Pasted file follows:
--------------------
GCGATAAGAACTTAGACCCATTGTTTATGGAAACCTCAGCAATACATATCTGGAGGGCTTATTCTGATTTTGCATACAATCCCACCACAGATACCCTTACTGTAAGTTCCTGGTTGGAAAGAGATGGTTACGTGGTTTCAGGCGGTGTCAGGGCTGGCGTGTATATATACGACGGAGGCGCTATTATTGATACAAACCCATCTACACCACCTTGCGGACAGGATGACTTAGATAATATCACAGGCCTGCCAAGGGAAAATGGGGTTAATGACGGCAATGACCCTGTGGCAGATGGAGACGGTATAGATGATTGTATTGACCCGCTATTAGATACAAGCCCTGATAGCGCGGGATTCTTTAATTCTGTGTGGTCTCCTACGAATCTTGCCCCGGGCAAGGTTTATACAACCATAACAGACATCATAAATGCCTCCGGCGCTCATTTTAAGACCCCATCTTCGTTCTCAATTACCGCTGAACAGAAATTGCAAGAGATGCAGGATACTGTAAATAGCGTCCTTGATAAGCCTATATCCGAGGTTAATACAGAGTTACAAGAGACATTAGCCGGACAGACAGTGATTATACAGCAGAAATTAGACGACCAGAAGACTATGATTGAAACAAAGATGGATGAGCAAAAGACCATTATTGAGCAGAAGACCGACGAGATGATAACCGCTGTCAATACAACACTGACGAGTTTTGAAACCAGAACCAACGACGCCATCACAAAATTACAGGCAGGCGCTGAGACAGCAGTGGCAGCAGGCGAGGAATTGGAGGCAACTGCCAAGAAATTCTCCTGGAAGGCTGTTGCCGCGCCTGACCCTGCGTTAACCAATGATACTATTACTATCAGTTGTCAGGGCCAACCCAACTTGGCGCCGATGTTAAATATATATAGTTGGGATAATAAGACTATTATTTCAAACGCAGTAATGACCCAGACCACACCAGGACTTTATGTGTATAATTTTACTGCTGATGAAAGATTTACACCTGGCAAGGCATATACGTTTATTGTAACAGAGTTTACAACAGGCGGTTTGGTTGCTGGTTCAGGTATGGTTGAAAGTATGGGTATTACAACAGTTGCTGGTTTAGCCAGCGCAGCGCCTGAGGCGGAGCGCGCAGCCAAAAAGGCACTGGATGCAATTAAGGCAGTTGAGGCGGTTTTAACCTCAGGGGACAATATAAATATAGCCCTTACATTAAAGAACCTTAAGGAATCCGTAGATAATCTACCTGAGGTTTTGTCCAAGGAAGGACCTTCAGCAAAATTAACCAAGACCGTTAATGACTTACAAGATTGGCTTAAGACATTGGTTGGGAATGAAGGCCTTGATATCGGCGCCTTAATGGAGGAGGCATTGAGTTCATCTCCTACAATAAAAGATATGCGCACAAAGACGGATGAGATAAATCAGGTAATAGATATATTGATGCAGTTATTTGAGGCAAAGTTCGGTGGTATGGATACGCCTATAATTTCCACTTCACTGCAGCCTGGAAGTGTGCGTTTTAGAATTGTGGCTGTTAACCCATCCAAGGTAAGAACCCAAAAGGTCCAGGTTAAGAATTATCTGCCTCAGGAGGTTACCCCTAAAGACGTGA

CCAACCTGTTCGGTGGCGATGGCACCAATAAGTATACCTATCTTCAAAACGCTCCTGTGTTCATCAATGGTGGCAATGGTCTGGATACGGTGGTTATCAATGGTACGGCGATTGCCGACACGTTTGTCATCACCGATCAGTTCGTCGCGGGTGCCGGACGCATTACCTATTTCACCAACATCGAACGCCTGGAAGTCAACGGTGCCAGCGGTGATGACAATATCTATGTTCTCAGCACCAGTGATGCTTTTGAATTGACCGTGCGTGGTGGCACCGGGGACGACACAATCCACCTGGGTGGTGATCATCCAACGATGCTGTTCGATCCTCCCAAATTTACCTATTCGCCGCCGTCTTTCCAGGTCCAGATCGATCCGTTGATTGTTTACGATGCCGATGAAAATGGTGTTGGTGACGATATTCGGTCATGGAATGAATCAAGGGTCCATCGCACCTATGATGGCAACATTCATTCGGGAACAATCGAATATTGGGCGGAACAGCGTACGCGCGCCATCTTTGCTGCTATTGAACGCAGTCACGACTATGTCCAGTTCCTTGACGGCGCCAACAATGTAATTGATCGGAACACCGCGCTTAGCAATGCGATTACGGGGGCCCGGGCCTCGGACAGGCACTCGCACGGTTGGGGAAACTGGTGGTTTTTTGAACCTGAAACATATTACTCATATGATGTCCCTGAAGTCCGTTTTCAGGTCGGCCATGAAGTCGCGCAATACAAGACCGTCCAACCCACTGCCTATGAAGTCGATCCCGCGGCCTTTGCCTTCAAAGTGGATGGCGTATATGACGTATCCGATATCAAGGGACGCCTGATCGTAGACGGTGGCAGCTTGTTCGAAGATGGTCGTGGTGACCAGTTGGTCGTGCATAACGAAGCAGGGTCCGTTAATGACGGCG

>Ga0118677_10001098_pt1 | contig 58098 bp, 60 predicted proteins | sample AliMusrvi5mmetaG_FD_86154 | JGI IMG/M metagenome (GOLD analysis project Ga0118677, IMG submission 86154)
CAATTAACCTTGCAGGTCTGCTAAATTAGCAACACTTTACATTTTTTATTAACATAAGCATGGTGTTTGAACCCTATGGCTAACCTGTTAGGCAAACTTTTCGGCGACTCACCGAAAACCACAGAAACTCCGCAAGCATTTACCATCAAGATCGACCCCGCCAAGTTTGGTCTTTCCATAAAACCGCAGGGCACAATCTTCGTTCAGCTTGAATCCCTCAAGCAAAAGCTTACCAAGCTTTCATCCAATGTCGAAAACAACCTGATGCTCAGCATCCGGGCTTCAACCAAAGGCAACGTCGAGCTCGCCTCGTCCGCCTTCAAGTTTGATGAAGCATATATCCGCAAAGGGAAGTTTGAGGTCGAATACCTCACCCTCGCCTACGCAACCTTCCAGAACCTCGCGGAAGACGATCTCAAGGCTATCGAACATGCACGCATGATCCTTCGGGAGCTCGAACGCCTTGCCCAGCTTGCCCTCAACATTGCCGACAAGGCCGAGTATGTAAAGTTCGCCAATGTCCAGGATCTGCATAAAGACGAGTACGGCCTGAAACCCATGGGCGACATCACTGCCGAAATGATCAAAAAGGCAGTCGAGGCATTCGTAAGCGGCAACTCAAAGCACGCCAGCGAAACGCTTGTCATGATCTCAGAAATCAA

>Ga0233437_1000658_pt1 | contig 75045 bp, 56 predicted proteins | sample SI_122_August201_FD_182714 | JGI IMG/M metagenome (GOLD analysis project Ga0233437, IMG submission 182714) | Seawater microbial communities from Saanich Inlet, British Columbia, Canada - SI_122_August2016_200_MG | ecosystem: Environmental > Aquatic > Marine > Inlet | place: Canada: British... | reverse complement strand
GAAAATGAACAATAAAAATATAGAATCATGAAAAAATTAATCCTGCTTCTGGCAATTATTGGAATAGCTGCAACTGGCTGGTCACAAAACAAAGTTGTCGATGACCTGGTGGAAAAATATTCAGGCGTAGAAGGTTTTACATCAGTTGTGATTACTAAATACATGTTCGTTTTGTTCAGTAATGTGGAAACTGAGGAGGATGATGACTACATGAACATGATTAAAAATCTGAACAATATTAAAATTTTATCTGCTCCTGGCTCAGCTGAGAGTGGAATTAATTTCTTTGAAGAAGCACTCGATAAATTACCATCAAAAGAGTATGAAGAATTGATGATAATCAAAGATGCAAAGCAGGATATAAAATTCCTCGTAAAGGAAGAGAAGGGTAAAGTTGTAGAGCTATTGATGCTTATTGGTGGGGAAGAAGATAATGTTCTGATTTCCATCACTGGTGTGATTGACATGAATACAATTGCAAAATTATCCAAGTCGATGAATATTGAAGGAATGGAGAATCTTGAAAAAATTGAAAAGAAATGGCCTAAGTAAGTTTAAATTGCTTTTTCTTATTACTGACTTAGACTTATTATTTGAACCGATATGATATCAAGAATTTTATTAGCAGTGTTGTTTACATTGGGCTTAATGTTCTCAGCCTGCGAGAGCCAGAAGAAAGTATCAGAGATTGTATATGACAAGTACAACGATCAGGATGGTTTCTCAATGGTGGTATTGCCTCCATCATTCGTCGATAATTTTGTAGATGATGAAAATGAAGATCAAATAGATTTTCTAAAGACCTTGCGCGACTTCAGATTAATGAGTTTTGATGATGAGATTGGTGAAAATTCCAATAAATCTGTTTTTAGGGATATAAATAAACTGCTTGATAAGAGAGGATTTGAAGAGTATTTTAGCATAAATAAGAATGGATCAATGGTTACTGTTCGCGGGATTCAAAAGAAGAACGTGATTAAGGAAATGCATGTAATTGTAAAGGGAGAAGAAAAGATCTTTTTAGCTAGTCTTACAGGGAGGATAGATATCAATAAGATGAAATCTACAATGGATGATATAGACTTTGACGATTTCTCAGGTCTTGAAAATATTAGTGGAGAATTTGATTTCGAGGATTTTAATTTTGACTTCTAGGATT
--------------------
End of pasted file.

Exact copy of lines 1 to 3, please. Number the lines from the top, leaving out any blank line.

GCGATAAGAACTTAGACCCATTGTTTATGGAAACCTCAGCAATACATATCTGGAGGGCTTATTCTGATTTTGCATACAATCCCACCACAGATACCCTTACTGTAAGTTCCTGGTTGGAAAGAGATGGTTACGTGGTTTCAGGCGGTGTCAGGGCTGGCGTGTATATATACGACGGAGGCGCTATTATTGATACAAACCCATCTACACCACCTTGCGGACAGGATGACTTAGATAATATCACAGGCCTGCCAAGGGAAAATGGGGTTAATGACGGCAATGACCCTGTGGCAGATGGAGACGGTATAGATGATTGTATTGACCCGCTATTAGATACAAGCCCTGATAGCGCGGGATTCTTTAATTCTGTGTGGTCTCCTACGAATCTTGCCCCGGGCAAGGTTTATACAACCATAACAGACATCATAAATGCCTCCGGCGCTCATTTTAAGACCCCATCTTCGTTCTCAATTACCGCTGAACAGAAATTGCAAGAGATGCAGGATACTGTAAATAGCGTCCTTGATAAGCCTATATCCGAGGTTAATACAGAGTTACAAGAGACATTAGCCGGACAGACAGTGATTATACAGCAGAAATTAGACGACCAGAAGACTATGATTGAAACAAAGATGGATGAGCAAAAGACCATTATTGAGCAGAAGACCGACGAGATGATAACCGCTGTCAATACAACACTGACGAGTTTTGAAACCAGAACCAACGACGCCATCACAAAATTACAGGCAGGCGCTGAGACAGCAGTGGCAGCAGGCGAGGAATTGGAGGCAACTGCCAAGAAATTCTCCTGGAAGGCTGTTGCCGCGCCTGACCCTGCGTTAACCAATGATACTATTACTATCAGTTGTCAGGGCCAACCCAACTTGGCGCCGATGTTAAATATATATAGTTGGGATAATAAGACTATTATTTCAAACGCAGTAATGACCCAGACCACACCAGGACTTTATGTGTATAATTTTACTGCTGATGAAAGATTTACACCTGGCAAGGCATATACGTTTATTGTAACAGAGTTTACAACAGGCGGTTTGGTTGCTGGTTCAGGTATGGTTGAAAGTATGGGTATTACAACAGTTGCTGGTTTAGCCAGCGCAGCGCCTGAGGCGGAGCGCGCAGCCAAAAAGGCACTGGATGCAATTAAGGCAGTTGAGGCGGTTTTAACCTCAGGGGACAATATAAATATAGCCCTTACATTAAAGAACCTTAAGGAATCCGTAGATAATCTACCTGAGGTTTTGTCCAAGGAAGGACCTTCAGCAAAATTAACCAAGACCGTTAATGACTTACAAGATTGGCTTAAGACATTGGTTGGGAATGAAGGCCTTGATATCGGCGCCTTAATGGAGGAGGCATTGAGTTCATCTCCTACAATAAAAGATATGCGCACAAAGACGGATGAGATAAATCAGGTAATAGATATATTGATGCAGTTATTTGAGGCAAAGTTCGGTGGTATGGATACGCCTATAATTTCCACTTCACTGCAGCCTGGAAGTGTGCGTTTTAGAATTGTGGCTGTTAACCCATCCAAGGTAAGAACCCAAAAGGTCCAGGTTAAGAATTATCTGCCTCAGGAGGTTACCCCTAAAGACGTGA

CCAACCTGTTCGGTGGCGATGGCACCAATAAGTATACCTATCTTCAAAACGCTCCTGTGTTCATCAATGGTGGCAATGGTCTGGATACGGTGGTTATCAATGGTACGGCGATTGCCGACACGTTTGTCATCACCGATCAGTTCGTCGCGGGTGCCGGACGCATTACCTATTTCACCAACATCGAACGCCTGGAAGTCAACGGTGCCAGCGGTGATGACAATATCTATGTTCTCAGCACCAGTGATGCTTTTGAATTGACCGTGCGTGGTGGCACCGGGGACGACACAATCCACCTGGGTGGTGATCATCCAACGATGCTGTTCGATCCTCCCAAATTTACCTATTCGCCGCCGTCTTTCCAGGTCCAGATCGATCCGTTGATTGTTTACGATGCCGATGAAAATGGTGTTGGTGACGATATTCGGTCATGGAATGAATCAAGGGTCCATCGCACCTATGATGGCAACATTCATTCGGGAACAATCGAATATTGGGCGGAACAGCGTACGCGCGCCATCTTTGCTGCTATTGAACGCAGTCACGACTATGTCCAGTTCCTTGACGGCGCCAACAATGTAATTGATCGGAACACCGCGCTTAGCAATGCGATTACGGGGGCCCGGGCCTCGGACAGGCACTCGCACGGTTGGGGAAACTGGTGGTTTTTTGAACCTGAAACATATTACTCATATGATGTCCCTGAAGTCCGTTTTCAGGTCGGCCATGAAGTCGCGCAATACAAGACCGTCCAACCCACTGCCTATGAAGTCGATCCCGCGGCCTTTGCCTTCAAAGTGGATGGCGTATATGACGTATCCGATATCAAGGGACGCCTGATCGTAGACGGTGGCAGCTTGTTCGAAGATGGTCGTGGTGACCAGTTGGTCGTGCATAACGAAGCAGGGTCCGTTAATGACGGCG

>Ga0118677_10001098_pt1 | contig 58098 bp, 60 predicted proteins | sample AliMusrvi5mmetaG_FD_86154 | JGI IMG/M metagenome (GOLD analysis project Ga0118677, IMG submission 86154)